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1970D BU Jefferson Error???

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I purchased a roll of 1970-D Jeffs at a coin show today, of course looking for FS but i came across three coins with the same "Errors" They all three have raised metal behind the I in Liberty and some raised metal in his Hair as well.

PICS: www.wwmwd.com/1970D


Any Insight into this would be a big help.



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Yes, those are die cracks and some people find them interesting to collect. They typically add little or no premium monetary value, unless found in proof sets where they can bring a few extra bucks. The type of die crack that you've found is called a "spiked head" and is more common among post-1967 Jefferson nickels than those prior, and I'm not sure if anyone knows the reasons for that, but there were many hub changes for making Jefferson nickel dies in the period of 1968-2003.


Die cracks, in the most common sense, represent a state of the die (early, middle, late) and are associated with fatigue of the die metal. However, dies may crack at any stage of wear and do not represent very well the true die state (which is better assessed by the deterioration of device and field features due to metal flow). Thus, die cracks are often associated with particular die states, but do not directly represent wear of the die. They do not represent machining or directly ascribable human-caused errors (thus why most people do not call them errors), but they may (and often do) represent errors in die manufacture or press operation. So, die cracks, in a very broad sense, might be considered errors, but more often fall between the cracks (so to speak) for categorization.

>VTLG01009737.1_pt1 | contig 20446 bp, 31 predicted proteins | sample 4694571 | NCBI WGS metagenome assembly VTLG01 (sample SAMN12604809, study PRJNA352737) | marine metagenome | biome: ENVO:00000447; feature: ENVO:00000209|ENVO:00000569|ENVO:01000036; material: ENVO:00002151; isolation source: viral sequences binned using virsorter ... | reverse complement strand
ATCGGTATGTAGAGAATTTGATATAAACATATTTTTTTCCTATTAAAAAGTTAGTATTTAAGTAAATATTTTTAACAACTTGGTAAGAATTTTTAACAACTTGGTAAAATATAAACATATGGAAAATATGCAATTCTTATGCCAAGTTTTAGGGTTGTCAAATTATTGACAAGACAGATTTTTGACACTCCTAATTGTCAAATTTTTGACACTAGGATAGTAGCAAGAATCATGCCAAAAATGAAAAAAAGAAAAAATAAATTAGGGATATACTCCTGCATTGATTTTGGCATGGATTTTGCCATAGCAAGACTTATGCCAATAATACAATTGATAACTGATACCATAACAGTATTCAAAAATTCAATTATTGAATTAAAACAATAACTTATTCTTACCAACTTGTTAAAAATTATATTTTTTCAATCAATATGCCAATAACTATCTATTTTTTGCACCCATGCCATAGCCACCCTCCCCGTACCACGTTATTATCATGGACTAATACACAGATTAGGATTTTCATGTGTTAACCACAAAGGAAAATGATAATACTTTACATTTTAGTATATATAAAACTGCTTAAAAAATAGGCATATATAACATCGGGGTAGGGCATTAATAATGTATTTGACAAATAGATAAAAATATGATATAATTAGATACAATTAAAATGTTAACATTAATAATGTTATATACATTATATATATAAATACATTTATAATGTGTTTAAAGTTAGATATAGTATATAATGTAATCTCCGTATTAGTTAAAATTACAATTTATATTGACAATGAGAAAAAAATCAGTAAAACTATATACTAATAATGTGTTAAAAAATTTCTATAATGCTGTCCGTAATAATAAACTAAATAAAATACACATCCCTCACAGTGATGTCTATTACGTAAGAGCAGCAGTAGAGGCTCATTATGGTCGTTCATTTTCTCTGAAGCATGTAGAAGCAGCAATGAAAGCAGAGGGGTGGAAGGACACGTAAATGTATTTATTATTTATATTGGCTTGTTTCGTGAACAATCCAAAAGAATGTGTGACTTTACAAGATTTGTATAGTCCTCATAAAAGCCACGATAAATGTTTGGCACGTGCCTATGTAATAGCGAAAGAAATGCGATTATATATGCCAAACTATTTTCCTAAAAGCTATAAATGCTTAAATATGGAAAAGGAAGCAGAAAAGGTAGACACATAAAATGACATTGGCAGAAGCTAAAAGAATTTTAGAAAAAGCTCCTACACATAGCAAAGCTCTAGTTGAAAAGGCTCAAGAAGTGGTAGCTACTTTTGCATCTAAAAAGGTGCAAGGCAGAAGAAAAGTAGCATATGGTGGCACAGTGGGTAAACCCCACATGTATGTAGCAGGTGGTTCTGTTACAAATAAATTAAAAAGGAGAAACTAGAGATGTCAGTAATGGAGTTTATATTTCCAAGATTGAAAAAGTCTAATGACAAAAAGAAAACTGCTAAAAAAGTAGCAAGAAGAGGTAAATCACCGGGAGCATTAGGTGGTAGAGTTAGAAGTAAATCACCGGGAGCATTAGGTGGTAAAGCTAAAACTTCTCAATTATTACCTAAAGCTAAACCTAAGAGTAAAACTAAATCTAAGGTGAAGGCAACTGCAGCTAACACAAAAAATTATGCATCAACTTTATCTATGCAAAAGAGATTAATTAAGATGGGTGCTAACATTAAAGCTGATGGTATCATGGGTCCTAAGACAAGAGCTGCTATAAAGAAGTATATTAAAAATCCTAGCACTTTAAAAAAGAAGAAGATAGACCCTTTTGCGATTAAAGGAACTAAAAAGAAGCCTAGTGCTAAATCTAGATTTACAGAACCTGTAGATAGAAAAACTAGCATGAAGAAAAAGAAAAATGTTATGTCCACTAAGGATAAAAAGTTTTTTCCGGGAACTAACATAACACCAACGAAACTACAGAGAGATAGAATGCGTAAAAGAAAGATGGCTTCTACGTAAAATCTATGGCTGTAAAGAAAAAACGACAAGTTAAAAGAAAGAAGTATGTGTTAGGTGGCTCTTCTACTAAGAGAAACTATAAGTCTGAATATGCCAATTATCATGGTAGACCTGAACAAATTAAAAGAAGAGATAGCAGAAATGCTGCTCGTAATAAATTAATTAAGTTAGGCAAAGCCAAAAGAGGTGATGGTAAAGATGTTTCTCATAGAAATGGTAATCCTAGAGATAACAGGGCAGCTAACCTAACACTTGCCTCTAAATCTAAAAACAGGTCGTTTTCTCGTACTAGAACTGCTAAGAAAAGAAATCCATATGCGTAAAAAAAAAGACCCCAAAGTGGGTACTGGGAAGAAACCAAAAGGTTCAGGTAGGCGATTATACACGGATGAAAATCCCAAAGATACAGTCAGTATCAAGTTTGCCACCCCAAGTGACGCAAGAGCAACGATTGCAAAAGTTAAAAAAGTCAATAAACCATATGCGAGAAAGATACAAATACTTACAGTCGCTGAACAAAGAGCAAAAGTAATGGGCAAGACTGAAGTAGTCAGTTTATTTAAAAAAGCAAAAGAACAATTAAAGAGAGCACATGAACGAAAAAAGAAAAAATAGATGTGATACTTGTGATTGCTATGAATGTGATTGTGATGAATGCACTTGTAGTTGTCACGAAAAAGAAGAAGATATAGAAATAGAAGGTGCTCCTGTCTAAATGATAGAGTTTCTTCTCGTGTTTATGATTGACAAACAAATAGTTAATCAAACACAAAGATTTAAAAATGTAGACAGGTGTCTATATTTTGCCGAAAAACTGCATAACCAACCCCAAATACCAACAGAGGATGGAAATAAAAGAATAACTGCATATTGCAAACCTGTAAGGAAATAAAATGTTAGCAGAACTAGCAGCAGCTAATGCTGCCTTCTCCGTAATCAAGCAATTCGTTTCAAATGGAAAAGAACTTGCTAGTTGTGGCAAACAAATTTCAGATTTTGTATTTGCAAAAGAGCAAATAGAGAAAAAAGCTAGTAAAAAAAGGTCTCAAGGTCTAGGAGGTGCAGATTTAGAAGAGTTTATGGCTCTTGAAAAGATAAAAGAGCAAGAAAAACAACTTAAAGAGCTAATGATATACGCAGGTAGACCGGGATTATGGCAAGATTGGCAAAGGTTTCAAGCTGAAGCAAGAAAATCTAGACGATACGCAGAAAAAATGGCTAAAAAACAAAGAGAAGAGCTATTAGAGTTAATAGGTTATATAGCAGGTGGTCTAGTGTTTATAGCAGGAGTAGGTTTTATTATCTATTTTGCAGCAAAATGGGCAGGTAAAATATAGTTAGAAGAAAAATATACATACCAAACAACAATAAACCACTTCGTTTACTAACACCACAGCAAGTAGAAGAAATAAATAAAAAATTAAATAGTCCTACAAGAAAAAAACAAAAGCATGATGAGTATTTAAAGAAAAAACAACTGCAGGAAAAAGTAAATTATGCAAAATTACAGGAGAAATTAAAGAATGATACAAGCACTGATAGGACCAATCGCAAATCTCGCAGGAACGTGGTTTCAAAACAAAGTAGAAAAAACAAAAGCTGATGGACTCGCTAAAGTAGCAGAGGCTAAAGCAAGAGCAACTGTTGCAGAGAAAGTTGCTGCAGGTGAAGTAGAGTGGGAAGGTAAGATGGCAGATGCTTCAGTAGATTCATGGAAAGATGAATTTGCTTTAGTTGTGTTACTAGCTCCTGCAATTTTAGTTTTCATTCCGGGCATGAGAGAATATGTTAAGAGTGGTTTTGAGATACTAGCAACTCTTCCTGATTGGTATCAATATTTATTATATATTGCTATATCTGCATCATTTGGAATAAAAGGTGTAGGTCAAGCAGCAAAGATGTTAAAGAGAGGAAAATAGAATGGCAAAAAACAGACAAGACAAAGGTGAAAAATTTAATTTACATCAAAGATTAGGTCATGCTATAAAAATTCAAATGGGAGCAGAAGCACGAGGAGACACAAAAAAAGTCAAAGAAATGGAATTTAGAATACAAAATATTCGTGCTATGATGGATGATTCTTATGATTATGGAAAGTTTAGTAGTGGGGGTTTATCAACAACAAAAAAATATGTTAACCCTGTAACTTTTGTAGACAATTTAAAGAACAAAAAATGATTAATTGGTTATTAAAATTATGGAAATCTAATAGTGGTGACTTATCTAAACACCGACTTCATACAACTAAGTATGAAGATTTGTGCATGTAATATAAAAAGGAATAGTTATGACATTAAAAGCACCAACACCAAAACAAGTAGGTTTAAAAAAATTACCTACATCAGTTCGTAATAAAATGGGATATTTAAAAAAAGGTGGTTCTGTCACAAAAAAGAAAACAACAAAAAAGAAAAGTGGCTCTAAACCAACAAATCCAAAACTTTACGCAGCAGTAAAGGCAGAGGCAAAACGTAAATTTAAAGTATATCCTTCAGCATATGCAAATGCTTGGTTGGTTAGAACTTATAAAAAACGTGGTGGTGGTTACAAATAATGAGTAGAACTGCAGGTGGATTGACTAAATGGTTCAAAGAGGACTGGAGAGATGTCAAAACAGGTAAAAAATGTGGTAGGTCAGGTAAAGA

It's interesting to note that in yesteryear, when die steel was hard to get a hold of or manufacture, coin presses were often operated knowingly with dies that were in advanced stages of cracking, even to the point of shattering. (This sometimes occurred so early on [even before the dies were put into the press] that no specimens of certain varieties are know without die cracks!) Again, the advance of die cracks is often correlated with the advance of die states, although the reasoning is incorrect. Even more incorrect is the consideration that die cracks represent varieties (though they may be strongly correlated with them), which are unique marriages of obverse and reverse dies. So again, categorization of die cracks is left wanting.


Good luck hunting and hold on to your spiked head Jeffs!



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